The Conservation of Bandolier Bags: Keep Calm and Bead on
Bandolier bags from the Indigenous Cultures collection are carefully examined and restored.
The permanent exhibition Wearing our Identity – The First Peoples Collection highlights a diverse selection of objects from our Indigenous Cultures collection. Many of the objects are comprised of organic materials such as hide, fur, and wool, often in combination with inorganic materials such as metal and glass. The sensitivity of the materials found in the majority of the artefacts chosen for the exhibition necessitates an annual rotation of these fragile objects in order to minimize damage from over-exposure to light and other environmental conditions.
As an objects conservator at the McCord, I have worked on the yearly preparation of these rotations. Through this, I have had the opportunity to work on several versions of the same type of object, allowing me to study their similarities by comparing material and aesthetic choices, as well as technical details of their construction and deterioration. One such example is the museum’s collection of beaded bandolier bags. The bags have been hand sewn from wool and cotton fabrics, and are embellished with colourful beadwork. They illustrate the creative and technical skill of the women artists who created them.
Center: Bandolier bag, Anishinaabe, Saulteaux, or Winnebago, 1895-1905. Gift of Hayter Reed, ME931.1.39 © McCord Museum
Right: Bandolier bag, Anishinaabe, 1900-1919. Gift of C. S. Rackstraw, ME954.1.24 © McCord Museum
Bandolier bags originate from Indigenous groups in the Eastern Woodlands/Great Lakes area and are modelled after the shoulder bags European soldiers used to carry ammunition. Earlier versions were worn for ceremonial purposes and did not have pockets. Considered items of prestige, they were occasionally traded between communities.
The majority of the bags were produced from the mid-nineteenth to the mid-twentieth century, though they continue to be made today. Sewn from trade cloth—wool, cotton and velvet—these bags are covered almost in their entirety with beadwork, using combinations of appliqué and loom-woven techniques.
Appliqué beadwork, or spot stitching, involves stringing seed beads on one thread, and then laying them in place. The design is secured by tacking down the beaded thread directly onto a fabric backing with small stitches at intervals of three or four beads. This type of technique lends itself to curvilinear designs and is often used in the creation of floral patterns.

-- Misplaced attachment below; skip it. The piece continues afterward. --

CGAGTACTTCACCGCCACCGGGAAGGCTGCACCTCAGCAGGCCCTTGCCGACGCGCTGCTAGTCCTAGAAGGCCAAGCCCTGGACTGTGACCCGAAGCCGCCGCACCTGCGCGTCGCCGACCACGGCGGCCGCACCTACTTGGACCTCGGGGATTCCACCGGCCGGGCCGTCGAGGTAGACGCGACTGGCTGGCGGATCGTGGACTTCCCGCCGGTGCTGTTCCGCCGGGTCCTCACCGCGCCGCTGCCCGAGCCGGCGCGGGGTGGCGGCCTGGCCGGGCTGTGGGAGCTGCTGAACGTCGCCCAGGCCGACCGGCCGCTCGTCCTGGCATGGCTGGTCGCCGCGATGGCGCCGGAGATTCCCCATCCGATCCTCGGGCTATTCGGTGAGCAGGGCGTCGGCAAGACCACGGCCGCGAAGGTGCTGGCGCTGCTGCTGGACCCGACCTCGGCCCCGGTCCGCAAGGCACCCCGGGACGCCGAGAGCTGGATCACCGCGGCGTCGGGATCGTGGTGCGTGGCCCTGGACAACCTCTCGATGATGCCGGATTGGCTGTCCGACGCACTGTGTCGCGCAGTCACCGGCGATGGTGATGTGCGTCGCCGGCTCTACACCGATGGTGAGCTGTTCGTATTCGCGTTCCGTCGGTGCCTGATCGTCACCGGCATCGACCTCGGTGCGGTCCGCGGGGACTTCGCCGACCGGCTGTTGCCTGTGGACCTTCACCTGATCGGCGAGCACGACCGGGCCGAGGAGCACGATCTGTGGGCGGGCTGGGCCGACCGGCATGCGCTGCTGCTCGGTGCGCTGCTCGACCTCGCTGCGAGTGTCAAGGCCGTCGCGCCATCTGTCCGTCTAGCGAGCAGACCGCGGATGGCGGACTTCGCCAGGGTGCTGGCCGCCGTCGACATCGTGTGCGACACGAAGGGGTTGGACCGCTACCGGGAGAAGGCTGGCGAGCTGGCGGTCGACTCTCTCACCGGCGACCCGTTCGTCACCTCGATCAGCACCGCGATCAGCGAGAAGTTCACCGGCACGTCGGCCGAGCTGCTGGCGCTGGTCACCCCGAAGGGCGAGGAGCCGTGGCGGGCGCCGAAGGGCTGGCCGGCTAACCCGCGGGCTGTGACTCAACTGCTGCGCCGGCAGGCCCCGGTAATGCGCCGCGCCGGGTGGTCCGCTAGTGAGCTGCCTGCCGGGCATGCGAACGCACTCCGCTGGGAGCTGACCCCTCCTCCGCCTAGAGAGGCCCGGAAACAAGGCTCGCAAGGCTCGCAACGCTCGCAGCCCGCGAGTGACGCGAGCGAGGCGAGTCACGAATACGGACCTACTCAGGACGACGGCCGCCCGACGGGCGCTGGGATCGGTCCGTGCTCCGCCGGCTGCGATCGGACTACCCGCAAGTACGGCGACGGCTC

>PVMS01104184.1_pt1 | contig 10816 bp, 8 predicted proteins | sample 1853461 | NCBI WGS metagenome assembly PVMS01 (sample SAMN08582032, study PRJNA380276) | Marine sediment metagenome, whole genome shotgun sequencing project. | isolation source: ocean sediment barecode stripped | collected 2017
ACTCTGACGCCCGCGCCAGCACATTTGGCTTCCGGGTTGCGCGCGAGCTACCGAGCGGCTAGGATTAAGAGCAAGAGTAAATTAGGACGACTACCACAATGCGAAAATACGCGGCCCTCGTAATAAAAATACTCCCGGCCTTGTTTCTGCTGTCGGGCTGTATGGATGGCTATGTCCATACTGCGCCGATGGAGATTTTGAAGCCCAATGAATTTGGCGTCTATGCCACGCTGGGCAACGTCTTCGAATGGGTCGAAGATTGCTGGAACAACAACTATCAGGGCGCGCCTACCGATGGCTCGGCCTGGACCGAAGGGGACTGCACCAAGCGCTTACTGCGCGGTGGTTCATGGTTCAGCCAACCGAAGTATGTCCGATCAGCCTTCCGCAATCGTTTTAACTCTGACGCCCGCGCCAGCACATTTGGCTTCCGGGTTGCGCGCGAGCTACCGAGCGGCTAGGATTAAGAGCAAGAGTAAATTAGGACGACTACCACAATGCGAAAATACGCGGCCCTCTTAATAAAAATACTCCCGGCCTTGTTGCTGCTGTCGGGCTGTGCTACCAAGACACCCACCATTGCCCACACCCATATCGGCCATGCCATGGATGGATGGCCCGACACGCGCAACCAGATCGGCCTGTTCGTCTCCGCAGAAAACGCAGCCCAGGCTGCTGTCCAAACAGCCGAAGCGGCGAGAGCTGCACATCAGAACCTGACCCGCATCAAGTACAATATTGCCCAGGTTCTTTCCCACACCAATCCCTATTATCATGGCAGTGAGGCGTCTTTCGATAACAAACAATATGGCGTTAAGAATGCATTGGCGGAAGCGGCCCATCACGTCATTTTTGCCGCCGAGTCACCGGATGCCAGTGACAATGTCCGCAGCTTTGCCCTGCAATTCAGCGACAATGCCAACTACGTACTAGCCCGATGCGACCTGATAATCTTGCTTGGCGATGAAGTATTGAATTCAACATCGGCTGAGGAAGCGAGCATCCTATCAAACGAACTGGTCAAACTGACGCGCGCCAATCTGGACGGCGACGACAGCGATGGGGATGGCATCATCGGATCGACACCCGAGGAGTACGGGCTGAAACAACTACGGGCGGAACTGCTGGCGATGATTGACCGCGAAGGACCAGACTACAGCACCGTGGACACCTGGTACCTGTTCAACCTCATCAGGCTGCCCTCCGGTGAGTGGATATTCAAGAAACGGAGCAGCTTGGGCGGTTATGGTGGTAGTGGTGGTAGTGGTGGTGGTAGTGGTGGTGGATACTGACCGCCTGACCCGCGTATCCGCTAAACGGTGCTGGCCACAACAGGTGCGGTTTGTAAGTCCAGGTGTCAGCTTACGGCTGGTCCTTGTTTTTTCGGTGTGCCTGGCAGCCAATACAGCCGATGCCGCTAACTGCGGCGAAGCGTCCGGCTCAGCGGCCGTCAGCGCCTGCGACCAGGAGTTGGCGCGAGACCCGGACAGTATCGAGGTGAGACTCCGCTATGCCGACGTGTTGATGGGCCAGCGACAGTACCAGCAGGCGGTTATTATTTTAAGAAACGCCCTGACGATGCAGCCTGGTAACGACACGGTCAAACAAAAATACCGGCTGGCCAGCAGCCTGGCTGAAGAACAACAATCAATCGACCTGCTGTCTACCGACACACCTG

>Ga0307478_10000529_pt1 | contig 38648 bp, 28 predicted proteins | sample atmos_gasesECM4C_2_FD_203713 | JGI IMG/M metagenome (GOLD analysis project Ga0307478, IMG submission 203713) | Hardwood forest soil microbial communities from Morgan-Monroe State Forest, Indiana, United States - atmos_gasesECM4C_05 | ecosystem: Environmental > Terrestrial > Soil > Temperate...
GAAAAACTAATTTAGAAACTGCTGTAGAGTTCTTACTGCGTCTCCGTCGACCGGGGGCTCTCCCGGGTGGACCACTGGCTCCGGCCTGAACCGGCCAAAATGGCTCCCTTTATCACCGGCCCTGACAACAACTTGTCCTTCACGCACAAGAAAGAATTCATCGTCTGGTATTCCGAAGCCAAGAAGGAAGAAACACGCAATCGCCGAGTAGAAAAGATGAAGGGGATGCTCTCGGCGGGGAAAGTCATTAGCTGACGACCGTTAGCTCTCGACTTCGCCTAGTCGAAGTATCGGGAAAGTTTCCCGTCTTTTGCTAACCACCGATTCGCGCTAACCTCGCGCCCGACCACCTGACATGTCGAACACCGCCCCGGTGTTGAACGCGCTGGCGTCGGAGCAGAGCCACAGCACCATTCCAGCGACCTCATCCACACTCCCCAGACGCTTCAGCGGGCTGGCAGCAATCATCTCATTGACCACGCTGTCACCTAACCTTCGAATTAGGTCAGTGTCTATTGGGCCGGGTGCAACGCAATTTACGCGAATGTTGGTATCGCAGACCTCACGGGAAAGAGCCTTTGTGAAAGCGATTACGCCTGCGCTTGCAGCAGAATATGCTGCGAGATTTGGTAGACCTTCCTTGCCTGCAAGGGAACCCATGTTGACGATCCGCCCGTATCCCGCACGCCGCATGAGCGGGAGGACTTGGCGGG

Loom-woven beadwork is created on a wooden loom, using a technique similar to weaving textiles, and produces geometric motifs. The weaver secures a parallel series of warp threads to the ends of the loom, and then weaves the beads through the warp with weft strands.
The bandolier bags treated for this exhibition date from approximately 1860-1925. For the majority of the bags, an accumulation of dust lent the beadwork a dull appearance. In some instances, a thick layer of grime adhered to the beads imparted a grey tinge to the colours of the glass. The first step in cleaning the bags was to vacuum them using a low suction setting and a mesh screen as a barrier to avoid accidently removing any loose material such as unattached beads. Following this, the beadwork was cleaned with saliva on cotton swabs (a secret tool in the conservator’s kit!), then rinsed with deionized water-dampened cotton swabs. The marked difference between cleaned and uncleaned beads is very satisfying!
Bandolier bag, Hocąk (Winnebago), 1860-1890. Gift of John S. M. Hayes, ME970.85.2 © McCord Museum
The wool is susceptible to damage from insects such as clothes moths; the resultant holes in the cloth are unsightly and can weaken the fabric support underneath the beaded panels. In such instances, a backing in a similar shade to the original wool is inserted behind the holes and secured with discreet stitching.
Right: Navy wool with backing underneath holes, after treatment, ME970.85.2 (detail) © McCord Museum
The cotton fabric and beading threads are prone to yellowing and the threads often become embrittled due to the process of oxidation. The beadwork contains thousands of glass beads, which makes the bags quite heavy and puts stress not only on the seams connecting the strap, but also on the warp and weft threads. Some of the beading threads have broken and, as a result, some beads have come loose or are missing. This creates gaps in the beadwork that are quite noticeable and interfere with a visual reading of the beaded motifs.
In addition to the aesthetic issues with the missing beads, the structure of the loom-woven beading is compromised as the areas of loss and broken threads create the risk of more bead losses and place more stress on the remaining intact threads. To counter this, replacement warp and weft threads and new beads were woven into the existing formation, using fine silk thread.
Right: After treatment, with new beads woven into original panel, ME970.85.2 (detail) © McCord Museum
Throughout the process, I drew diagrams outlining the location of the replacement beads and threads, if, for some reason, it is decided in the future to remove the treatment.
Upon completion of the treatments on the various bags, the beadwork regained its vibrancy in the colours chosen for the motifs. The previously unstable sections in the beadwork were now secure and, with the replacement beads in the woven beadwork, the geometric designs were once again visible as a whole.
Right: After treatment, ME970.85.2 (detail) © McCord Museum